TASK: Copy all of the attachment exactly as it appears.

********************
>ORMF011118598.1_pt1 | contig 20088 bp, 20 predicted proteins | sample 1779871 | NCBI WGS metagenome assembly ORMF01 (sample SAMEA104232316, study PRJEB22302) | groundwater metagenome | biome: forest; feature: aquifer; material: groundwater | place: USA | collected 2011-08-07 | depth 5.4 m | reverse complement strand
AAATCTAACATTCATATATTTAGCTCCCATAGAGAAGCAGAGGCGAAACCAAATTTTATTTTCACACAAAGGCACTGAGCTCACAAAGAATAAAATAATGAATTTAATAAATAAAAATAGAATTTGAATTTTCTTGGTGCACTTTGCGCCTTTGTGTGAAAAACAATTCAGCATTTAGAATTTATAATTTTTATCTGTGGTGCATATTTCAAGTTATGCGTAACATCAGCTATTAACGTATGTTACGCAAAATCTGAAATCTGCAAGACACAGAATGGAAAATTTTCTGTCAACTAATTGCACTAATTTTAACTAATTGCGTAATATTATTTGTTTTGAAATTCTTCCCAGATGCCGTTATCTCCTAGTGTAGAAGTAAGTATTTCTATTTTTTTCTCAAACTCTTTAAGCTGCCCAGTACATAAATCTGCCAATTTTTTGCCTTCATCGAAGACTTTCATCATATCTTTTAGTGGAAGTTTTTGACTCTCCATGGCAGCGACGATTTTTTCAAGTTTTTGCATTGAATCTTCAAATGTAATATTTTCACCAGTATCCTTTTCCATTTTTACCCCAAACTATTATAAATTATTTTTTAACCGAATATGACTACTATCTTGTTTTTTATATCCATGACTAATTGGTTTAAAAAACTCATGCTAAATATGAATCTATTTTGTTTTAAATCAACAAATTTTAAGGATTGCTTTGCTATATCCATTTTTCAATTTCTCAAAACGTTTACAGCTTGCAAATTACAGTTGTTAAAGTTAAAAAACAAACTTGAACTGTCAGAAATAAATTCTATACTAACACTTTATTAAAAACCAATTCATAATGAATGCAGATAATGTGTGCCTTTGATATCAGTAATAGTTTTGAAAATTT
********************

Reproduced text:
>ORMF011118598.1_pt1 | contig 20088 bp, 20 predicted proteins | sample 1779871 | NCBI WGS metagenome assembly ORMF01 (sample SAMEA104232316, study PRJEB22302) | groundwater metagenome | biome: forest; feature: aquifer; material: groundwater | place: USA | collected 2011-08-07 | depth 5.4 m | reverse complement strand
AAATCTAACATTCATATATTTAGCTCCCATAGAGAAGCAGAGGCGAAACCAAATTTTATTTTCACACAAAGGCACTGAGCTCACAAAGAATAAAATAATGAATTTAATAAATAAAAATAGAATTTGAATTTTCTTGGTGCACTTTGCGCCTTTGTGTGAAAAACAATTCAGCATTTAGAATTTATAATTTTTATCTGTGGTGCATATTTCAAGTTATGCGTAACATCAGCTATTAACGTATGTTACGCAAAATCTGAAATCTGCAAGACACAGAATGGAAAATTTTCTGTCAACTAATTGCACTAATTTTAACTAATTGCGTAATATTATTTGTTTTGAAATTCTTCCCAGATGCCGTTATCTCCTAGTGTAGAAGTAAGTATTTCTATTTTTTTCTCAAACTCTTTAAGCTGCCCAGTACATAAATCTGCCAATTTTTTGCCTTCATCGAAGACTTTCATCATATCTTTTAGTGGAAGTTTTTGACTCTCCATGGCAGCGACGATTTTTTCAAGTTTTTGCATTGAATCTTCAAATGTAATATTTTCACCAGTATCCTTTTCCATTTTTACCCCAAACTATTATAAATTATTTTTTAACCGAATATGACTACTATCTTGTTTTTTATATCCATGACTAATTGGTTTAAAAAACTCATGCTAAATATGAATCTATTTTGTTTTAAATCAACAAATTTTAAGGATTGCTTTGCTATATCCATTTTTCAATTTCTCAAAACGTTTACAGCTTGCAAATTACAGTTGTTAAAGTTAAAAAACAAACTTGAACTGTCAGAAATAAATTCTATACTAACACTTTATTAAAAACCAATTCATAATGAATGCAGATAATGTGTGCCTTTGATATCAGTAATAGTTTTGAAAATTT